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    Russia is eating up its oil fund assets

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    MOSCOW. (RIA Novosti economic commentator Yelena Zagorodnyaya) - The World Bank has said what many Russian leaders have been thinking: the country's economy is overheated. The reason is that Russia has set itself the challenging but mutually contradictory goals of benefiting the people and improving business environment.

    The Russian economic machine has gathered speed it cannot control, the World Bank said in its Russian Economic Report #16 presented on June 2. Given the high growth rate of federal expenses and a dangerous macroeconomic policy, the Russian economy could stumble even if oil prices do not plunge, the Bank warns.

    These conclusions are in stark contrast to the Bank's November 2007 report, which was quite optimistic about "rising domestic demand, in particular, buoyant household consumption and business investment."

    "Sectors servicing the domestic demand (construction and retail trade) continued to boom," the Bank said in November 2007, predicting that inflation would be contained to 7.5% in 2008.

    At the same time, it warned that since the Russian economy was "growing close to potential, reducing inflationary pressures is becoming exceedingly a difficult task."

    The World Bank's lead economist for Russia, Zeljko Bogetic, said on June 2 that the Bank estimates inflation for 2008 at between 12% and 14%, and the growth of the gross domestic product between 7.5% and 8.0% this year.

    This does not sound menacing either. However, "rising inflation and capacity and labor utilization, tightening infrastructure constraints, and real wage increases outpacing productivity gains... suggest that the economy is overheating, i.e., aggregate demand is outpacing long-term productive capacity of the economy," the Bank's report says.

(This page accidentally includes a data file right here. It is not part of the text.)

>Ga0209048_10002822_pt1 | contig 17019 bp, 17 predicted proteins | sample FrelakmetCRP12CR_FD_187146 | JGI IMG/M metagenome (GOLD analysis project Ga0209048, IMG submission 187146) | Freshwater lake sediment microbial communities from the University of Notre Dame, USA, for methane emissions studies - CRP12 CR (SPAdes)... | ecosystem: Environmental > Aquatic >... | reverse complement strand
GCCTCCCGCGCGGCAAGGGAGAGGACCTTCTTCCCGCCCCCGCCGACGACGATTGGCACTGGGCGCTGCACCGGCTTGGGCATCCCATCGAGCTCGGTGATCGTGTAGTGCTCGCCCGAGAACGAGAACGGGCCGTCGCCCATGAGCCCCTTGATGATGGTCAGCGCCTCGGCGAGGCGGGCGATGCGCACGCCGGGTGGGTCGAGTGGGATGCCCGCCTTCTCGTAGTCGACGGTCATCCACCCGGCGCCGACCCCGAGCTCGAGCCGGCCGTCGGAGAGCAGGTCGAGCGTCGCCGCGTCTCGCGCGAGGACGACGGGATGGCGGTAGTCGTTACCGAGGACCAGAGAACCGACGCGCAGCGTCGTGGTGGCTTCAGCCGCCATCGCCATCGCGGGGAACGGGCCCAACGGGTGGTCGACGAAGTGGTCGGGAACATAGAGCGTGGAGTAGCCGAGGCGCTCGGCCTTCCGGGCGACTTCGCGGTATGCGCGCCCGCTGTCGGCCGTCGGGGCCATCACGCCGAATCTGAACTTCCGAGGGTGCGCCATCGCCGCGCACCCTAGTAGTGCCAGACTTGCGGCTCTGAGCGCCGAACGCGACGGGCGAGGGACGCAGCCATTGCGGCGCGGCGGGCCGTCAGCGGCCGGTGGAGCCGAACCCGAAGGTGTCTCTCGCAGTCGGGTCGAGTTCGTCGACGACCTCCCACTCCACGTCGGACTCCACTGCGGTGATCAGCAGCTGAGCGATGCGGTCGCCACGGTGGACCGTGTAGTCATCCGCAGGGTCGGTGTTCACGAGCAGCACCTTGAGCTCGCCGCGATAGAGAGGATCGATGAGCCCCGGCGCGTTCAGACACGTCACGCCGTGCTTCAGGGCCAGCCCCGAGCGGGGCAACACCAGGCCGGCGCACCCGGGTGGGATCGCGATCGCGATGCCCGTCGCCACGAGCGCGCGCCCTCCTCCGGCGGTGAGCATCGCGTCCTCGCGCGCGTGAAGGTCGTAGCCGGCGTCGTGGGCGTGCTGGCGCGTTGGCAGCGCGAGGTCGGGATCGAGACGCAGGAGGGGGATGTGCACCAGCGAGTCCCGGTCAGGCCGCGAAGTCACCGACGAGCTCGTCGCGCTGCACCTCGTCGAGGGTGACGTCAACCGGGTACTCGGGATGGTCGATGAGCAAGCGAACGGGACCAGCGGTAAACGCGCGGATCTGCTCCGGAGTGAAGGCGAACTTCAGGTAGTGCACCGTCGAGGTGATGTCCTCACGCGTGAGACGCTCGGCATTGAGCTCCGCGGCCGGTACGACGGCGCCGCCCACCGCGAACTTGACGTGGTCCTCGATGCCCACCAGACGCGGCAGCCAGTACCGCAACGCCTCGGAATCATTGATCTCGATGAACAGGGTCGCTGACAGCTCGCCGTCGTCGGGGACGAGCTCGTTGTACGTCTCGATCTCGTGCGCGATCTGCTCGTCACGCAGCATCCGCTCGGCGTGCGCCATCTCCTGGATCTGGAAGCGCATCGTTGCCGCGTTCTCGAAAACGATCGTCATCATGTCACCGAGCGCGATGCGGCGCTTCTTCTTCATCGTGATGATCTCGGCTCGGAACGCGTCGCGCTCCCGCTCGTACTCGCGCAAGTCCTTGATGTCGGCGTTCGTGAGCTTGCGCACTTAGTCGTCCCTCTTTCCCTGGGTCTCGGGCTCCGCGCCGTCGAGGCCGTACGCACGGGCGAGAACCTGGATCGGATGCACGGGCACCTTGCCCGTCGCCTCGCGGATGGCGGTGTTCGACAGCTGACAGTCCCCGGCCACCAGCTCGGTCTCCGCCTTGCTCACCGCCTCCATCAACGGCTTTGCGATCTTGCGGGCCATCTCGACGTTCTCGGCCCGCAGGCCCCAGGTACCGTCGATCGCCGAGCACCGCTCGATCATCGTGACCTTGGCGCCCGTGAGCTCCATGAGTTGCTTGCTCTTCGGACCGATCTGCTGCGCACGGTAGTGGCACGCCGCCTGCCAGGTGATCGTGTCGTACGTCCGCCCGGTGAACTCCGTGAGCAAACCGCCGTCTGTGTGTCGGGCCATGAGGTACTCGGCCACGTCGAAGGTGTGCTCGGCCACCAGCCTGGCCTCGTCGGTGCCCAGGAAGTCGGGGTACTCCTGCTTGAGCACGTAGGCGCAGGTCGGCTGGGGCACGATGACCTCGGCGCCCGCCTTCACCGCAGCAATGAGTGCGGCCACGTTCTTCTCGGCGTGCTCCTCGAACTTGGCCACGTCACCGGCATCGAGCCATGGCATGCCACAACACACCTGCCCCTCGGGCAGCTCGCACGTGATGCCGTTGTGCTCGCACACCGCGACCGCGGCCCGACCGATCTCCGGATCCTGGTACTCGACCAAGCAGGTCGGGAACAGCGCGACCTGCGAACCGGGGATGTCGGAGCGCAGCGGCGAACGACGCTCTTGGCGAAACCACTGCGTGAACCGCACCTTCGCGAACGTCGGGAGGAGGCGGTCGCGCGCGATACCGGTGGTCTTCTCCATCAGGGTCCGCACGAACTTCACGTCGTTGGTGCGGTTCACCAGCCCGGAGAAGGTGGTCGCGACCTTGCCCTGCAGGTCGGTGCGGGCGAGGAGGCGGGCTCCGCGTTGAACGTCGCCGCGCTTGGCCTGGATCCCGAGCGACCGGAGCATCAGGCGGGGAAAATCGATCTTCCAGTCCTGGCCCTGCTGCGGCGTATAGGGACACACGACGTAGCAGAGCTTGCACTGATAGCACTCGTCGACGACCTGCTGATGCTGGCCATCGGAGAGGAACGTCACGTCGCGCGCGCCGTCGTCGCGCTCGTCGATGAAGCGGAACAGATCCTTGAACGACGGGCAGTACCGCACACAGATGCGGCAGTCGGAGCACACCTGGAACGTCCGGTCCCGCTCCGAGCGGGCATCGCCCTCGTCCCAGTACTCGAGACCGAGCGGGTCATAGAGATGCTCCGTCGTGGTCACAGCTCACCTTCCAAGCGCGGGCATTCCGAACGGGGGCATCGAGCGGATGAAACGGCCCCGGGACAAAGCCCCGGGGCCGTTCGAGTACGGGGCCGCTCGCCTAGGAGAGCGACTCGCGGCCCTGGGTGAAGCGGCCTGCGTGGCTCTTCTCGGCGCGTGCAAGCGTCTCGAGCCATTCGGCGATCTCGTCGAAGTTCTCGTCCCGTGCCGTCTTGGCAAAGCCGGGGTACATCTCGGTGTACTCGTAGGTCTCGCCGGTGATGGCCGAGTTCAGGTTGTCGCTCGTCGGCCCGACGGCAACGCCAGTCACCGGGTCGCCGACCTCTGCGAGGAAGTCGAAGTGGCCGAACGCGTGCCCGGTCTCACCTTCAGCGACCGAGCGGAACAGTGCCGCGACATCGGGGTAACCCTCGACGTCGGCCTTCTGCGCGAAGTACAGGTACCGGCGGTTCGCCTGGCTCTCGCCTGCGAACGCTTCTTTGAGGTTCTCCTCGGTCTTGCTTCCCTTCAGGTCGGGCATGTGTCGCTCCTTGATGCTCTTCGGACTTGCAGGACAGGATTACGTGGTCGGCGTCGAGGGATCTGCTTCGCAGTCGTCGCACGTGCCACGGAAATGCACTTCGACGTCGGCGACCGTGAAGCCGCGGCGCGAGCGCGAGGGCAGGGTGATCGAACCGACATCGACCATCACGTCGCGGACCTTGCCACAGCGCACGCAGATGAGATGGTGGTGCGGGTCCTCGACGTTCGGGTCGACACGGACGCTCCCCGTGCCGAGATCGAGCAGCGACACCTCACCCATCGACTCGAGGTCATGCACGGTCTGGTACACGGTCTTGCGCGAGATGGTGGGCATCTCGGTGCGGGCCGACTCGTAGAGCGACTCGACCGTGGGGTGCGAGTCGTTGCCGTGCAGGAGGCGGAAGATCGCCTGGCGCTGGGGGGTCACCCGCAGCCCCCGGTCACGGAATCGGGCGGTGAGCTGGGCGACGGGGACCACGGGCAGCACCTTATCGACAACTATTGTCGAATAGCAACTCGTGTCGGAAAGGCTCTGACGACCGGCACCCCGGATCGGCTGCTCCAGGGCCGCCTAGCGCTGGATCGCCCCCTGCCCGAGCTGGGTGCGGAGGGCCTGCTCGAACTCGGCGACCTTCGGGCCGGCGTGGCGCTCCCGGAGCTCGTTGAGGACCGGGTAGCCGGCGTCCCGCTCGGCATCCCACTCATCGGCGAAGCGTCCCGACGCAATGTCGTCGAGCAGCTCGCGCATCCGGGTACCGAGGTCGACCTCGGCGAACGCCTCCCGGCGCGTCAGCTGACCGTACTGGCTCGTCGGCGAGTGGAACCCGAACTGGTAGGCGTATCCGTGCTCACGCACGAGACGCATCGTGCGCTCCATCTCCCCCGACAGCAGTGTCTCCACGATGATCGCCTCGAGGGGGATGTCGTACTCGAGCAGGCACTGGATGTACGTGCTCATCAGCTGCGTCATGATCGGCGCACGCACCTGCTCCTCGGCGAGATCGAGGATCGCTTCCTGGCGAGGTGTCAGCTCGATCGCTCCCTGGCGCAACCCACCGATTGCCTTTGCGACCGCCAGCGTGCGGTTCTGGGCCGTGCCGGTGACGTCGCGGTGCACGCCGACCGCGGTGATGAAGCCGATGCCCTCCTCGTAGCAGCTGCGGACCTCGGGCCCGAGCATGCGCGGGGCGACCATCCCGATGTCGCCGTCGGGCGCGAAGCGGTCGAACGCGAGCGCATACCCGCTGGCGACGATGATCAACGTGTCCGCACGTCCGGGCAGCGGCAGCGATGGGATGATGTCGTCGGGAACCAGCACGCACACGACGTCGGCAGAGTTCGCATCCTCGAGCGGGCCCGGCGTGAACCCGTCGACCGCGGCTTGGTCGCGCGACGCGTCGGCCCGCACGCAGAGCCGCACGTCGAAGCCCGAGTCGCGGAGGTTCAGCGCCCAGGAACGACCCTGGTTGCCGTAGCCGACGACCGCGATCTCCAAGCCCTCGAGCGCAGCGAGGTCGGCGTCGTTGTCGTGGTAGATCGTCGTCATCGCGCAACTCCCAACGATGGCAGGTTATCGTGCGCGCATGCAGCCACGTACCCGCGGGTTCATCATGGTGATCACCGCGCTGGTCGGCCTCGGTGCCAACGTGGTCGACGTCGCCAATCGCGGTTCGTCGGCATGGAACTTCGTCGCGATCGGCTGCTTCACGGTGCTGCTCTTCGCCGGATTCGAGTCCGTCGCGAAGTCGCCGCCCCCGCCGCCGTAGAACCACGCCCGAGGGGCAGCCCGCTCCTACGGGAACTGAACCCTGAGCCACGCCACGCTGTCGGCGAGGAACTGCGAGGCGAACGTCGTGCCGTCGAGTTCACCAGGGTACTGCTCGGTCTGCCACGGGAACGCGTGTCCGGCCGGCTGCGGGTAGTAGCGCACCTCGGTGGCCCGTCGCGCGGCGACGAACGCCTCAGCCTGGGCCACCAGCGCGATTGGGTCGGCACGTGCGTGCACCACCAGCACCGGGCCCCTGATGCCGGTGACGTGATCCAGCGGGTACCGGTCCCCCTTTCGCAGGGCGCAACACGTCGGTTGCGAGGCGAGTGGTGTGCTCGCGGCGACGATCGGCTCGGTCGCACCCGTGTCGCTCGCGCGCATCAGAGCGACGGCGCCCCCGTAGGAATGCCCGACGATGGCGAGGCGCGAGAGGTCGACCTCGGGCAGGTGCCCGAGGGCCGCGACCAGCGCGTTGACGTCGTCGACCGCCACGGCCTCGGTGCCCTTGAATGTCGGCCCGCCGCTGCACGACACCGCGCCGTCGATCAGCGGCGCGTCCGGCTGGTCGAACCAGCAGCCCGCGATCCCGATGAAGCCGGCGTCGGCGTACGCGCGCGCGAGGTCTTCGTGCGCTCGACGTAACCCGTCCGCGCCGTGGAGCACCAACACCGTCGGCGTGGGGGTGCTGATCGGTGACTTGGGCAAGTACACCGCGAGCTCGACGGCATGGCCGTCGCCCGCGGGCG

In plain English, "overheating" means that the economy cannot satisfy the demand for its output. Demand depends on growing incomes, including wages in the public sector, pensions and other social payments. However, supply cannot grow overnight alongside a manifold increase in wages and payments. This only increases inflationary pressure, with prices growing at an accelerated pace.

    At the same time, the demand for imported goods grows in this situation, as it is now doing in Russia. The country's exports are growing more slowly than imports, despite sky-high energy prices. In a year or two, Russia will enter a period of a negative current account balance even without plummeting oil prices. In other words, its imports will be larger than exports.

    This is how the World Bank writes about this possibility in its report: "At the end of the planning horizon in 2040, with passive continuation on this path, Russia could eat up its oil fund assets and other foreign exchange assets it started out with, and could reach a zero net debt position. After that, Russia could get into debt again as gross debt continues to increase while the oil fund begins to shrink since the budget transfers by that time exceed oil revenues."

    Heedless of this danger, the government is strengthening its influence in all sectors and increasing federal expenses. Taken together with the planned reduction of taxes on business, this spells catastrophe for the economy, because its revenues are shrinking steadily.

    The Bank's recipe is simple: contain inflation while restructuring the institutional and infrastructure spheres.

    Strangely, this is also what Russia's current economic authorities are advocating.

    They have proposed measures to contain inflation, and are even implementing some of them, raising the interest rate and obligatory reservation norms, and leveling off the exchange rate policy.

    They are considering ways to improve the investment climate and environment for small businesses, as well as to urge innovation. Taken together, these are the institutional reforms the World Bank is talking about.

    Russia's leaders are also urging the development of the transportation and financial infrastructure.

    Why, then, are we moving in the wrong direction?

    Unfortunately, Russian macroeconomic policy rests on the mutually exclusive precepts of increasing federal expenditures while lowering taxes.

    Global practice shows that state expenditures can be high in socially oriented countries, like Sweden, but in this event the tax burden on the economy must be substantial. And, vice versa, lowered taxes produce a positive economic effect - but only if state expenditures are cut accordingly.

    The opinions expressed in this article are the author's and do not necessarily represent those of RIA Novosti.

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